Twitter bots play little to no role in shaping the vaccine discourse among Twitter users in the United States, according to a study published by researchers from the University of Sydney.
Less than 4% of anti-vaccine misinformation that is exposed to Twitter users come from bots, with the remainder coming from human-to-human interactions, the study found.
The study examined the Twitter activity of over 53,000 randomly selected users based in the United States and monitored their interactions with vaccine-related tweets from 2017 to 2019. These users were distributed across the United States with the most common user locations being California, New York, and Texas, which accounted for 12.3%, 9.2%, and 9.1% of the selected Twitter users, respectively.
Combing through 20 million vaccine-related tweets, the researchers found that for most users, exposure to anti-vaccine content was relatively infrequent and exposure to bots that posted such content was even more infrequent. During the study's two-year period, a typical user, on average, was exposed to 757 vaccine-related tweets, of which 27 included vaccine-critical content, and none were from bots.
Meanwhile, the results indicated that 36.7% of users posted or retweeted vaccine content. By comparison, only 4.5% of users retweeted an anti-vaccine tweet, with only 2.1% of users retweeting such content from a bot.
The key difference between this study and what has been done in the past, University of Sydney researcher Adam Dunn told ZDNet, is that it measures what people are looking at rather than just counting up what Twitter users are posting.
Other studies, like one performed by Carnegie Mellon University earlier this year, which found that almost half of the 200 million tweets posted about coronavirus from January to June were from bots, only focused on the amount of content created by bots.
Rather than counting the number of posts created by Twitter bots, the researchers of this new study measured how much exposure and engagement users had with vaccine-related tweets from bots.
The researchers counted a vaccine-related tweet or retweet posted by an account that a user was following as a potential exposure, while engagement was measured by identifying vaccine-related tweets that were retweeted by users.
"That's a fundamental difference and it's a really important difference because I think it's potentially had an impact on the policies and the kind of rules that social media platforms have spent their time on," Dunn said.
The study also found that for Twitter users embedded in communities that engaged more with the topic of vaccination in general, which accounted for 5.8% of the selected users, the vast majority never engaged with vaccine-related posts from bots.
Instead, they engaged with vaccine-critical content posted by other human users in their communities. The percentage of users from this subgroup that retweeted bots at least once was less than 10% during the study's two-year period.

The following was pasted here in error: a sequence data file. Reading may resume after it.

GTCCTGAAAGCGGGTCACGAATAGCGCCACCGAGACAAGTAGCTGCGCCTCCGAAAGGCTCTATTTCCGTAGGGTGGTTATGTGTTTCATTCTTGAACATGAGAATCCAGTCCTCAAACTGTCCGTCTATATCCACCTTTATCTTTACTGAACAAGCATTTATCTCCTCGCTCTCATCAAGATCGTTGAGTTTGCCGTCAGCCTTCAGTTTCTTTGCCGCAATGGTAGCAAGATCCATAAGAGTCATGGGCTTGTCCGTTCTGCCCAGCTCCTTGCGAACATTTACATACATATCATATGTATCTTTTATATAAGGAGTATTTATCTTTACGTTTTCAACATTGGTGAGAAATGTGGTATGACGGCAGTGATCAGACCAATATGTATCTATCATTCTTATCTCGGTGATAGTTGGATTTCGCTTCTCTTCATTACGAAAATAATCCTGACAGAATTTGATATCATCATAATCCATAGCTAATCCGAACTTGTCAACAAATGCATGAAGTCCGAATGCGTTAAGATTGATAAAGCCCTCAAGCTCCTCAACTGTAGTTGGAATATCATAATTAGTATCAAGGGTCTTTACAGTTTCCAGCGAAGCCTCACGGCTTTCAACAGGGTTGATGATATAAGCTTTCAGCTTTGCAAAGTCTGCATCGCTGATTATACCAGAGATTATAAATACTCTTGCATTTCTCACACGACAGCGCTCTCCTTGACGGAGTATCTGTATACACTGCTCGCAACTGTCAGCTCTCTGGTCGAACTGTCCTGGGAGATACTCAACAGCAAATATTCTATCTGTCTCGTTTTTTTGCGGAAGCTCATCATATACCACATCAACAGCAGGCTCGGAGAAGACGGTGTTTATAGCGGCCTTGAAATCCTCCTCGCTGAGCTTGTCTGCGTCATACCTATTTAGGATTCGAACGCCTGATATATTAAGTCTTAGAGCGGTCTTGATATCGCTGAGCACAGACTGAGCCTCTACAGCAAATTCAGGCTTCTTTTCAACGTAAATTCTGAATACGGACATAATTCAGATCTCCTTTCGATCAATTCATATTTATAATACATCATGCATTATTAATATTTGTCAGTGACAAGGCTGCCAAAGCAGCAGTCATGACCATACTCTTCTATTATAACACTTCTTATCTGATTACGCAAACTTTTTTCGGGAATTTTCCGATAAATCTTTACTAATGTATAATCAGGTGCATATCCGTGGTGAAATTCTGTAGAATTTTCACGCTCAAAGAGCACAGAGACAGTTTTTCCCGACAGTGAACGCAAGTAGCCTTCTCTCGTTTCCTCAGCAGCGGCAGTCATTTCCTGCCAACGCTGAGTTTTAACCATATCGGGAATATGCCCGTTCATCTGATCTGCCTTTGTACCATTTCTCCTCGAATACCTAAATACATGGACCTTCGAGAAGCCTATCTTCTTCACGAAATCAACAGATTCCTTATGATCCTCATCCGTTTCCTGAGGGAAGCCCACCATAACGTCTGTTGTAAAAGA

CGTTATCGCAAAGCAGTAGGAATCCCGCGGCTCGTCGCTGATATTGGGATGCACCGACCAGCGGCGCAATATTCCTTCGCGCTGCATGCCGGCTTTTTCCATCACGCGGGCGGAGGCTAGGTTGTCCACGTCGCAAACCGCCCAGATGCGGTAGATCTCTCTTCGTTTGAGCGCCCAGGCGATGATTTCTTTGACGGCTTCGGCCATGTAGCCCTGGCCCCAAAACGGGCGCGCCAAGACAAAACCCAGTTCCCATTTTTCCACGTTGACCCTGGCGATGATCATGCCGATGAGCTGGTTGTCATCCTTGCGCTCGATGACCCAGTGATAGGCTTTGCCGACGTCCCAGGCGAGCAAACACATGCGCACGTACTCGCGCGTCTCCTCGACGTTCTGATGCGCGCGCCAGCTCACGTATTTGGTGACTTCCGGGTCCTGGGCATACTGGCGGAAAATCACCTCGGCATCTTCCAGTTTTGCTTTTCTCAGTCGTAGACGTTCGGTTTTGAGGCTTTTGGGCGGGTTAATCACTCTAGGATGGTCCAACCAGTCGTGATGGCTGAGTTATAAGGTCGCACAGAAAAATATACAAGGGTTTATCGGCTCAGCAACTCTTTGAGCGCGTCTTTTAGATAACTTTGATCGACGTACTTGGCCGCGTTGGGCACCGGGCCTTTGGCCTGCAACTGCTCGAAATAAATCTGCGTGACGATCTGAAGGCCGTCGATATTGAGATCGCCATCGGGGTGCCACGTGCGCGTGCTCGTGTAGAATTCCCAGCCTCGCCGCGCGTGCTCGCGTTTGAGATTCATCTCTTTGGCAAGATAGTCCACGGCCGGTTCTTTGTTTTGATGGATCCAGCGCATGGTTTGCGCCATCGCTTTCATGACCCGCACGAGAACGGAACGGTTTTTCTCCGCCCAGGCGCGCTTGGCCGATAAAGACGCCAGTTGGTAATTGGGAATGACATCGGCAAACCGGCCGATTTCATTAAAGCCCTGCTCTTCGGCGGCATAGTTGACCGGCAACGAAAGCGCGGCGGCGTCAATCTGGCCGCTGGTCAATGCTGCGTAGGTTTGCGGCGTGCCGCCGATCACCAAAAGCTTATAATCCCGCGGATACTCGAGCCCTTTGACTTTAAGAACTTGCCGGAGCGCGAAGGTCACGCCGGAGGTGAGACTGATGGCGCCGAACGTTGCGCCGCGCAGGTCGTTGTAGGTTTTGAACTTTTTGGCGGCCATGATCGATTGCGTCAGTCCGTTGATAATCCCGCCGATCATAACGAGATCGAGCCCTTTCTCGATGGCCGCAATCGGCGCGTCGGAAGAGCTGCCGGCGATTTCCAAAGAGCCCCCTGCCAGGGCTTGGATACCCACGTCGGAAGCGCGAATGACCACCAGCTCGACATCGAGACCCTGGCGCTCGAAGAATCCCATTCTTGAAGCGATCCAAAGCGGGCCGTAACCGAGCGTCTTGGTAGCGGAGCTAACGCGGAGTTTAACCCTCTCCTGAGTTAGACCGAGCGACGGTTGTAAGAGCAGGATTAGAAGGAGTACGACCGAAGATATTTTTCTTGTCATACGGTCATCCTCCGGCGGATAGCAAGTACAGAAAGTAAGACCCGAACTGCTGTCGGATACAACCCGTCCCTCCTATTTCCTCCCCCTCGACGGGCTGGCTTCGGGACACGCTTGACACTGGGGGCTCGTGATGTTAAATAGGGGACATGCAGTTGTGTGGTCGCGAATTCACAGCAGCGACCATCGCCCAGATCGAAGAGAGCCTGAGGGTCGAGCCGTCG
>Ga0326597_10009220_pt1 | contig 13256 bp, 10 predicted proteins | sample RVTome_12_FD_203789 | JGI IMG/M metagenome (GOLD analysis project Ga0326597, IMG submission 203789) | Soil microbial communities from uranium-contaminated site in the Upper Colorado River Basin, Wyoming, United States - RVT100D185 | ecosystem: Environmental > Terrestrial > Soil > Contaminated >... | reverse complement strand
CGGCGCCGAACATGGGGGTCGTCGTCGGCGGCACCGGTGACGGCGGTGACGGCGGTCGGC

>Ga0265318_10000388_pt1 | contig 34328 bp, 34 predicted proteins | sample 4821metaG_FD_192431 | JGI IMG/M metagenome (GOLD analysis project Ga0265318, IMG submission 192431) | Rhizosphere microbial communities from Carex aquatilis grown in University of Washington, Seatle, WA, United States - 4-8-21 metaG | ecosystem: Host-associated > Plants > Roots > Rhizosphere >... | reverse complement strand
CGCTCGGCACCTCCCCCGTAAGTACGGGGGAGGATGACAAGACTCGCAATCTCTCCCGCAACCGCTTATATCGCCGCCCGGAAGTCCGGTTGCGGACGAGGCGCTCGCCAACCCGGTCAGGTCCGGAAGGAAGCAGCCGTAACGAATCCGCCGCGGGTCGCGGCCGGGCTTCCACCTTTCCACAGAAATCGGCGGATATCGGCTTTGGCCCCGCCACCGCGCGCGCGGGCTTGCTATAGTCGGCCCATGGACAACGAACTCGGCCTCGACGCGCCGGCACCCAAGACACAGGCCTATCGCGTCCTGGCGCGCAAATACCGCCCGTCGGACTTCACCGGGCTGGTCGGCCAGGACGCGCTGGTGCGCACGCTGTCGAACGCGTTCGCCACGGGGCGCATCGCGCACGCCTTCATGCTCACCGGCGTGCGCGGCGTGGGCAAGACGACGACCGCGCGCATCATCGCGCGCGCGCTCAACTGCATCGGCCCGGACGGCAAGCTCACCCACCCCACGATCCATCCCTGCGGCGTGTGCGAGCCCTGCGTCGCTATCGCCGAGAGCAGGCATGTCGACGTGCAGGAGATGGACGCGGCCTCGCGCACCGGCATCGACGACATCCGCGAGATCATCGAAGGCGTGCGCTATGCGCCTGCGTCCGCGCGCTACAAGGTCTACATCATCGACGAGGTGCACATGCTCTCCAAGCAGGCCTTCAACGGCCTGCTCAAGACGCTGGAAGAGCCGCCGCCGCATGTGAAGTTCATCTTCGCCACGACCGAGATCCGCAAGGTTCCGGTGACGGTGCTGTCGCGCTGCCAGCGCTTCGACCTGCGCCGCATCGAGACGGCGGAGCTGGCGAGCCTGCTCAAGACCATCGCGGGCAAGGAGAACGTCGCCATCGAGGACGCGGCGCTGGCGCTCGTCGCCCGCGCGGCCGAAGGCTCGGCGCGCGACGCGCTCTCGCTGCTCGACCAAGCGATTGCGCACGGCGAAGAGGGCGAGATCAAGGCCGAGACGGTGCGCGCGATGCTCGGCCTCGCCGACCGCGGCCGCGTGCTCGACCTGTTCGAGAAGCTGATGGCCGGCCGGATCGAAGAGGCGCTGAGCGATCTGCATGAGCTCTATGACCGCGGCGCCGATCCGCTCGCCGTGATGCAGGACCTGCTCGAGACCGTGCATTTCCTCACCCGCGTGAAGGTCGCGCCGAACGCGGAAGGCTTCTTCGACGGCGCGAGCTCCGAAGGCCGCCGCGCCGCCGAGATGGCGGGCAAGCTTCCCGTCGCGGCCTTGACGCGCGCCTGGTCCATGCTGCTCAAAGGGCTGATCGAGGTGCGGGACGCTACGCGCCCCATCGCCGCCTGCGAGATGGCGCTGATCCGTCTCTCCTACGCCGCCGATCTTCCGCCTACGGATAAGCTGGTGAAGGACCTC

Given the low impact that Twitter bots have on vaccine discourse in the United States, the researchers believe that allocating resources to eliminating bots may be less effective than providing tools to improve media literacy and developing personalised communications interventions targeted at communities where vaccine-critical content is most common.
On the topic of vaccines, Facebook has taken various steps to make anti-vaccination misinformation harder to find while elevating authoritative information about vaccines. The social media giant has not removed the groups altogether, however.
According to Dunn, these measures taken by Facebook are not effective.
"A lot of the things that social media platforms are doing are trying to get rid of bots or downrank things that are posted by the wrong people, but that's fundamentally the wrong approach. What they should be doing is helping to educate social media users so that they can be protected against misinformation and stop themselves from passing it on."
"The people that are posting health misinformation online, they aren't trolls living under bridges trying to eat goats or hobbits; they're just people.
"It's often not coordinated, sophisticated espionage from foreign governments -- it's just that it's convenient for us to try and find others to blame for why people aren't vaccinating their kids, why they aren't wearing masks, and why they're drinking bleach."
Meanwhile, since the middle of this year, Twitter has introduced labels to accompany misleading, disputed, or unverified tweets about vaccine misinformation and the coronavirus in a bid to crunch down on the spread of harmful and false information about the global crisis.
The company also began to label tweets as misleading if they provided inaccurate information about voting and the electoral process. Twitter used this new feature to put warning labels on several of Donald Trumps tweets throughout the summer and the early autumn.
Similarly, Facebook has implemented measures to tackle the spread of COVID-19 misinformation by alerting users when they have interacted with fake or dangerous content.
These measures are not extended to anti-vaccination misinformation, however.
The company has also been hesitant to fact check political advertising "because we believe it's important for the debate to play out".
"We don't think it's right that we should be the arbiters of truth," Facebook representatives told an Australian House of Representatives Committee last month.
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